“Live at Spirit of 66” – Layla Zoe
Layla Zoe blurs the distinction between rock and blues; although this live workout has shades of quieter emotion too (“The Lily” for example, which brings out the sweetness in Zoe’s voice). The set relies heavily on her most recent work, 2014’s “The Lily” and unfortunately, the Belgian crowd seem unfamiliar with those tracks. However she kicks off with ‘”I’ve Been Down” where she sings ‘… gotta get my act together…’ in what could be a tribute to either Janis Joplin or The Doors (“Been Down So Long”), she then seamlessly slips into forward gear with a 180 degree turn to “Pull Yourself Together”, a vehement musical rant that shows Zoe’s voice to full effect. Another angry highlight is “They Lie”, ‘They’ being the political establishment; if not exactly nailing her colours to a particular mast, Layla and band remind us that there are plenty of reasons to wake up and protest and you can almost hear her long hair whipping the microphone.
The difference between this album and the last is not just its alive quality, but that “The Lily” co-writer and axeman extraordinaire, Henrik Freischlader is absent, instead replaced by Jan Laacks. It would have taken a skilful and confident guitarist to audition for such an intricate set of tunes, but I have to say, if I had doubts previously, Laacks more than manages lead guitar duties, even if he tends toward more straight-ahead rock sensibilities on the whole.
It’s a big listen, clocking in both discs at about the same length as a feature film, and maybe a brave release given its coverage of her most recent album, only a few of older tracks and ending with three covers (Lennon/McCartney’s “Let It Be”, “Yer Blues” and James Brown’s “It’s a Man’s World” with a more relaxed jazz vocal in places; it’s twenty minutes long). But thankfully it’s not a “Greatest Hits: Live” which can so often result in overworked arrangements to stop the band nodding off. “Live” is a great listen but you might want to take it in in halves. As often happens, with live sets, three of the tracks come in at over ten minutes, for which you maybe had to be there. However, this outing on disc certainly makes me hope that she does a dedicated UK tour sometime soon.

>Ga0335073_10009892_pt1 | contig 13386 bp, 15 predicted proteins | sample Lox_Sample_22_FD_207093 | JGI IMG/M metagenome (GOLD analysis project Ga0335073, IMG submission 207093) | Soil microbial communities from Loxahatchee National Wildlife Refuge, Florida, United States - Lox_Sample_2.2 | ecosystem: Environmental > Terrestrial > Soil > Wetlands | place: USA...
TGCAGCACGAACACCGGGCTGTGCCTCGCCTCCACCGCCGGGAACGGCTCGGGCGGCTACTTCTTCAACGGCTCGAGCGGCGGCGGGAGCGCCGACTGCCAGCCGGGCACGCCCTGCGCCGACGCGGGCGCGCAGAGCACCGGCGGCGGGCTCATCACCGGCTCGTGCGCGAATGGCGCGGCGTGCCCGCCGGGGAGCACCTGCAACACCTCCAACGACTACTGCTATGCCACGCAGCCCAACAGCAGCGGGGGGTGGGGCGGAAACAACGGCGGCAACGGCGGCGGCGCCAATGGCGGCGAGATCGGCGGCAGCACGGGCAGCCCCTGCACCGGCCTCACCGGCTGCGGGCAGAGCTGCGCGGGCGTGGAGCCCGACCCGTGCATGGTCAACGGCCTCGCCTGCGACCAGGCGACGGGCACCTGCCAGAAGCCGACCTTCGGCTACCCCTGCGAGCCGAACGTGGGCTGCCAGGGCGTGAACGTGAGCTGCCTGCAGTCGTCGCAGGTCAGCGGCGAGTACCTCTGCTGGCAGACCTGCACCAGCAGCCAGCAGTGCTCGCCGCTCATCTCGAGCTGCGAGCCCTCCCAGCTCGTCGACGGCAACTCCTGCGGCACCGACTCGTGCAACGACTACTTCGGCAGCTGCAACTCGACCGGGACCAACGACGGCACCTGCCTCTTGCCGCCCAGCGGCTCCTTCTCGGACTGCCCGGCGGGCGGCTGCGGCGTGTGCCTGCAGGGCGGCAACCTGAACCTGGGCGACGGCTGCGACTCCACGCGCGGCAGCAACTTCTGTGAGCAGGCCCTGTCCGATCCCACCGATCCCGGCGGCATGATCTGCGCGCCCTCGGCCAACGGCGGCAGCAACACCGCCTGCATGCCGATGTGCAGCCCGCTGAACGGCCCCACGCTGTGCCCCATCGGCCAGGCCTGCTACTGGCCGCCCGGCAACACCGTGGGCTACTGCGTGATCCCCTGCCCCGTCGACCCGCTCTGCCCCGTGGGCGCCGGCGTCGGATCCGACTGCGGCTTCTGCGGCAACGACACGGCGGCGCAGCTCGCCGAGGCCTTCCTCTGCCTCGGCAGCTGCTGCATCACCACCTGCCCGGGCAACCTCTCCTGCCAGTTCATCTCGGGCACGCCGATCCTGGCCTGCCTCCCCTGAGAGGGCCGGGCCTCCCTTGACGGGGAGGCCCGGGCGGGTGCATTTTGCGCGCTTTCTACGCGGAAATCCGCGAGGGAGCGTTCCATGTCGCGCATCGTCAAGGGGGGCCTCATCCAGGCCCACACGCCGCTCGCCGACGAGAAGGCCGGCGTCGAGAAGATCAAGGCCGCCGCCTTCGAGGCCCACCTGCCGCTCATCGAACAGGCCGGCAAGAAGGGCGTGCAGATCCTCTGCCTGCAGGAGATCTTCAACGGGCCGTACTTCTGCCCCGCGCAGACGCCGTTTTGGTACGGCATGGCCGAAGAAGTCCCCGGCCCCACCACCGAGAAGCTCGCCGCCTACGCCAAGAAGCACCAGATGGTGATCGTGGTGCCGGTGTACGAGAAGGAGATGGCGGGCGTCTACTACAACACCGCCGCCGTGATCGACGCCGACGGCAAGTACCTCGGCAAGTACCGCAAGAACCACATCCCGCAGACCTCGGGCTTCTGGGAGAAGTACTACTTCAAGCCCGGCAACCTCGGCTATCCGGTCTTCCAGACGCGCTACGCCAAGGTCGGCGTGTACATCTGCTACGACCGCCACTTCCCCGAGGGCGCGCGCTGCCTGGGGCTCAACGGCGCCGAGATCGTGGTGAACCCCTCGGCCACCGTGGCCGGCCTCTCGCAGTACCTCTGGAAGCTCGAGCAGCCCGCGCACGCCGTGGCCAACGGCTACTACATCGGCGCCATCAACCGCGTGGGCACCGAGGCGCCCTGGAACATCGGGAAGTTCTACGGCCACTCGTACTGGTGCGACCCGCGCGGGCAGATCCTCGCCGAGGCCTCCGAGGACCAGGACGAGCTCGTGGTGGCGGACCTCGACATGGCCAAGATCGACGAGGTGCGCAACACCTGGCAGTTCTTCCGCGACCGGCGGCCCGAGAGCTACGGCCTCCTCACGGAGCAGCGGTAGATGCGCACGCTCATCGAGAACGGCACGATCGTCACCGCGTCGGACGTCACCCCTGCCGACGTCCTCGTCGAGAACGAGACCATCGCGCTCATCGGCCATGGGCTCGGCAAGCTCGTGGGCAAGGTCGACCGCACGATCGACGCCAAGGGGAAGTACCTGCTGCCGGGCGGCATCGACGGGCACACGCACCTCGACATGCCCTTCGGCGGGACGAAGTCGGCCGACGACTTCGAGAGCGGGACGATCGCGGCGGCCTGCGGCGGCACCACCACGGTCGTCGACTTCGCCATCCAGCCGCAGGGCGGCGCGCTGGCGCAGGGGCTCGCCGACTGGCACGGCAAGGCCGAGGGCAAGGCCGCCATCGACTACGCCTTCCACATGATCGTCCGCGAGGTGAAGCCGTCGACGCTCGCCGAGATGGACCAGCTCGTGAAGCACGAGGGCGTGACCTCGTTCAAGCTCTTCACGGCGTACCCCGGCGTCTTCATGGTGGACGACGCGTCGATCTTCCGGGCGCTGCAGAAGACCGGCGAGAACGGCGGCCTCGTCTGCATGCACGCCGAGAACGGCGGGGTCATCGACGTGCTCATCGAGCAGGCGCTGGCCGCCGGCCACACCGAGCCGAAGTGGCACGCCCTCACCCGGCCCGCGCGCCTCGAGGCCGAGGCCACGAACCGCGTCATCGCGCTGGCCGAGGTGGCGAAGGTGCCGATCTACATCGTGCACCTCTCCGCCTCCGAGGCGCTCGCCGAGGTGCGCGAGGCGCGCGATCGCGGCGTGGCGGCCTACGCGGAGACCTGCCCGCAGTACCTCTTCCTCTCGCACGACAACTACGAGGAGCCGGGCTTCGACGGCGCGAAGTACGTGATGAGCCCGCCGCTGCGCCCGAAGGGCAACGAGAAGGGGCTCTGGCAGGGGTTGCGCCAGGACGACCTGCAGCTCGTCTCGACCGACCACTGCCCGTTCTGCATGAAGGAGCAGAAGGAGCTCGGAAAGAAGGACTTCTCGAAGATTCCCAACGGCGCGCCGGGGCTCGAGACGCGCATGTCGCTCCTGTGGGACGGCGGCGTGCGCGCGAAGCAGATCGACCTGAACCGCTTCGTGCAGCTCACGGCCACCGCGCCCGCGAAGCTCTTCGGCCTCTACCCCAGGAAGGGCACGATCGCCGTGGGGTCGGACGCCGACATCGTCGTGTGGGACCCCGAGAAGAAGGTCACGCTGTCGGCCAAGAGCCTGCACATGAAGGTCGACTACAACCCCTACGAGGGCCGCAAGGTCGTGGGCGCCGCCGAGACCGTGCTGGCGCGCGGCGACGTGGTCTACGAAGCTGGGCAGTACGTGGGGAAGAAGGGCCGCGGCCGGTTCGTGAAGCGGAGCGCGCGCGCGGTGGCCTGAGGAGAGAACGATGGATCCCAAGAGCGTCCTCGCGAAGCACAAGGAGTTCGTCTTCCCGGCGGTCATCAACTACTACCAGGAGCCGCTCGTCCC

It feels like this release is more of a confirmed fan’s date; newcomers should certainly dip into this album, but I’d probably recommend an earlier studio session or to just buy a ticket and get lost in the bluesy world of Layla Zoe.
“Live at Spirit of 66” is out now on Cable Car Records (CCR 0311-46).